Some real estate transactions defy otherwise cloudy economic forecasts.
Take golf courses for example. This week, Escalante Golf, the general partner and ownership group for the Pine Creek Golf Club and other “boutique” golf clubs throughout the country, announced that it has acquired the Country Club of the North in Dayton, Ohio, from Oak Tree Capital LLC for $4.6 million.
Like Colorado Springs, which is home to four military installations, Dayton is near Wright-Patterson Air Force Base which, like Fort Carson, benefited from base realignment and closure growth.
The new owners also will finish a million-dollar housing development around the course. The estimated total development of the remaining sites is between $60 million and $70 million.
Escalante President David McDonald said that the purchase represented the company’s first acquisition in Ohio. The firm, founded during 1991, also owns several other properties and bought the Raven Golf Club in Silverthorne from Oak Tree Capital during 2008 for $4 million.
In the Pikes Peak region, the firm has been an ongoing supporter of the University of Colorado at Colorado Springs’ golf management degree program — allowing students access to a local learning laboratory and free course play. The partnership was established during 1991 when university officials began working with Bobby and Elcio Silva of Escalante Golf to collaborate with Pine Creek Golf Club.
“They’ve partnered with us from the beginning,” said Ed Kelbel, director of the PGA Golf Management Program. “Our relationship has been just great, and it provides a great place for our kids to learn about the game of golf.”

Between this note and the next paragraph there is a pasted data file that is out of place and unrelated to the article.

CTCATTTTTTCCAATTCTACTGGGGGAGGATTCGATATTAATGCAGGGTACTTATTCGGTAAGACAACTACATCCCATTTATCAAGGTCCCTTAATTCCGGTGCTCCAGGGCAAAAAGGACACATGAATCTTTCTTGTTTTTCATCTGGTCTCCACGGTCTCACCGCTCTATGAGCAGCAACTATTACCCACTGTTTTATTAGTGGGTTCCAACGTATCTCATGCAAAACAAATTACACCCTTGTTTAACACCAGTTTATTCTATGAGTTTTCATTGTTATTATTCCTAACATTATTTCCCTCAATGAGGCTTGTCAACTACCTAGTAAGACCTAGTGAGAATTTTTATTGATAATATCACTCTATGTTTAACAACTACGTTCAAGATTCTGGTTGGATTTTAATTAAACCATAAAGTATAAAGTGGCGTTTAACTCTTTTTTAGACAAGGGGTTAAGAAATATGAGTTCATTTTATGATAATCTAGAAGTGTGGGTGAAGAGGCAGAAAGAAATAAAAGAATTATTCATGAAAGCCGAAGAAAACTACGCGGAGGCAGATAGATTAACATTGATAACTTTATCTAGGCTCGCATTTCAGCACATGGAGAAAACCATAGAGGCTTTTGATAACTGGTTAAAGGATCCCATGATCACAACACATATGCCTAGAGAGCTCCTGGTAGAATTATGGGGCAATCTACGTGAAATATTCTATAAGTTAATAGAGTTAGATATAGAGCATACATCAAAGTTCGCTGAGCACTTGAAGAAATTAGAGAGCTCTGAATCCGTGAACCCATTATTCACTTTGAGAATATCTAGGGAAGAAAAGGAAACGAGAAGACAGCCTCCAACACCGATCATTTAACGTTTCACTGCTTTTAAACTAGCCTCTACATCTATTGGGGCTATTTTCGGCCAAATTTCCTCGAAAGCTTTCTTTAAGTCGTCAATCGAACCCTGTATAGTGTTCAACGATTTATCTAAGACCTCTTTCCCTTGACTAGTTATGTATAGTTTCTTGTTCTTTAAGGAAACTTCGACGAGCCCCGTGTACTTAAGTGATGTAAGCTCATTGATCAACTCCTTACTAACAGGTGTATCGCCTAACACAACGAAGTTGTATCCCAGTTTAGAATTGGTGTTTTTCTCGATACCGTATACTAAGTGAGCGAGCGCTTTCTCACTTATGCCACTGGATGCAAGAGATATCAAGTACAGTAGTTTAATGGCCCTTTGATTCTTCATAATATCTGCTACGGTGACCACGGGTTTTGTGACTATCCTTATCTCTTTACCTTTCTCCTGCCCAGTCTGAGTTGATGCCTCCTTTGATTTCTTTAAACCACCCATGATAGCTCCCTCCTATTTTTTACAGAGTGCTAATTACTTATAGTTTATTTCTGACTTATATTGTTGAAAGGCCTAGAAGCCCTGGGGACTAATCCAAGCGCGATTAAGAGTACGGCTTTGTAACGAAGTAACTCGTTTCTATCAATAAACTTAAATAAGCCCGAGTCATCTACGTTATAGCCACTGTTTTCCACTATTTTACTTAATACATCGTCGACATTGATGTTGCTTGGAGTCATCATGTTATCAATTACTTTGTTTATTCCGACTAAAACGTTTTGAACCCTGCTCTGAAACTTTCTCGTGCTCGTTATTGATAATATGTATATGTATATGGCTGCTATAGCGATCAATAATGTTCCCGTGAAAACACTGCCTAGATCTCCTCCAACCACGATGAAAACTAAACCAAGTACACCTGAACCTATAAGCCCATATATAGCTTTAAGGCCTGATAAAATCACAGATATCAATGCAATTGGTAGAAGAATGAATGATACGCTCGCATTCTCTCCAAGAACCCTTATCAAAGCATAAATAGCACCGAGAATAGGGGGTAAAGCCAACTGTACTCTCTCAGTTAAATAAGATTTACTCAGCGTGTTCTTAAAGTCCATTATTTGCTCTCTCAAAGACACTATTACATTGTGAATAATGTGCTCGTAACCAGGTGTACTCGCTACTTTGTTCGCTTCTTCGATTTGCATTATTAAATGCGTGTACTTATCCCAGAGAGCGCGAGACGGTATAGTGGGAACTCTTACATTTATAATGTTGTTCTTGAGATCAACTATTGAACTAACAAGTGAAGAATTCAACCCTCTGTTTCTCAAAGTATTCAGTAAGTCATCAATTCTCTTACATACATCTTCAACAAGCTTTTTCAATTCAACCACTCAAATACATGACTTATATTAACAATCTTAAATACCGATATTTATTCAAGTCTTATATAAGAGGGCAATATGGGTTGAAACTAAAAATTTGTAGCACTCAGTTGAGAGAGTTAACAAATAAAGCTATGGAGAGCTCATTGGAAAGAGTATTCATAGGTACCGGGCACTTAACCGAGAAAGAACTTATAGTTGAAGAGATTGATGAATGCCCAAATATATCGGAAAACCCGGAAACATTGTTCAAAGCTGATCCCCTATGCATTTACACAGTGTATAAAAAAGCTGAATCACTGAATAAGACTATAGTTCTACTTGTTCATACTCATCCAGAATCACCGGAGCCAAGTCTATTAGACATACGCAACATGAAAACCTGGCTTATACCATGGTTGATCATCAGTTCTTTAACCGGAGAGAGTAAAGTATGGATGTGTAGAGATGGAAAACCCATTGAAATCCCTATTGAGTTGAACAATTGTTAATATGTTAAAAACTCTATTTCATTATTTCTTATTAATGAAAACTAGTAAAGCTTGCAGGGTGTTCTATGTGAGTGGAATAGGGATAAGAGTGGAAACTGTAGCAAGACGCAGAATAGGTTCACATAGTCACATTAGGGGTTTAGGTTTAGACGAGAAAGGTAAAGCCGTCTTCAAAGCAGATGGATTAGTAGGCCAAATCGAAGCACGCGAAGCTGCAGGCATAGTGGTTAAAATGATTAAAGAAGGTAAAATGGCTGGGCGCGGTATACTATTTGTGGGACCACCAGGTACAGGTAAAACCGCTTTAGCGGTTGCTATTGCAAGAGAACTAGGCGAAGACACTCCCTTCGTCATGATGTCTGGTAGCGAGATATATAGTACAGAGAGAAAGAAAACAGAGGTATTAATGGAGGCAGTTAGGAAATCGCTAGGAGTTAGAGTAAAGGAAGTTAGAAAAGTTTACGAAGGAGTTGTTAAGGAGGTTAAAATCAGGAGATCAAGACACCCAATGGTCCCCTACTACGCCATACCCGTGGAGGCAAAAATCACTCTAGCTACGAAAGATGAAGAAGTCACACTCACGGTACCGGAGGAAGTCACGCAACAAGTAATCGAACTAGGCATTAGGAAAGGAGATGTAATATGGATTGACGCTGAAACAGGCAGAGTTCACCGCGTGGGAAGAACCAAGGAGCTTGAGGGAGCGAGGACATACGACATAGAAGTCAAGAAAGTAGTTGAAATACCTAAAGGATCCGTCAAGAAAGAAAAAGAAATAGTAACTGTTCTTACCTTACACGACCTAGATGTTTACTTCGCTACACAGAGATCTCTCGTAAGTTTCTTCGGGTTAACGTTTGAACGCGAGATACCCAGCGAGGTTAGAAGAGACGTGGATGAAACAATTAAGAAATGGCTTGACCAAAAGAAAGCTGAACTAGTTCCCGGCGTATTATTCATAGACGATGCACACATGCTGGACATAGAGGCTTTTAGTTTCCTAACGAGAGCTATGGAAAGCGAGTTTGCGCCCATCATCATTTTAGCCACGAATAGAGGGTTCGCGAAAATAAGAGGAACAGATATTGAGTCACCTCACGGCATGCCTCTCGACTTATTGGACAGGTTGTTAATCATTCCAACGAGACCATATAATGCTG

Reed Construction Co. economist Jim Haughey recently took time to look at updated trends in the retail construction field.
He found that construction spending for shopping centers and shopping malls this year was down more than 40 percent from a year ago, about a 10 percent deeper decline than for other retail facilities.
New projects also saw a “relatively deeper decline for shopping centers and malls than for other retailing,” he said.
Haughey expected little additional decline for retail construction during the current building recession, but shopping centers and malls will lag stand-alone retail facilities in the recovery. His reasoning: the types of stores that operate principally from shopping centers, and especially shopping malls, are suffering larger sales declines than other retailers.
While retail spending increased 2.7 percent during August, the figure was closer to 0.6 percent, excluding auto dealers and gas stations. Still, he said, the 0.6 percent is “a sizable gain” for retail stores.
“It probably signals the beginning of a slow but progressive recovery in consumer spending that will lead to a recovery in retail construction early next year,” Haughey said. “Expect the recovery to lag at least several months for shopping centers and shopping malls.”
In related news, Scott Gray of Cornerstone Commercial Real Estate said a few tenants have leased temporary space for the holiday season at The Citadel mall.
“We have some letters of intent for spaces in the mall,” he said, “but they probably will not get open in time for Christmas.”
Becky Hurley covers real estate for the Colorado Springs Business Journal.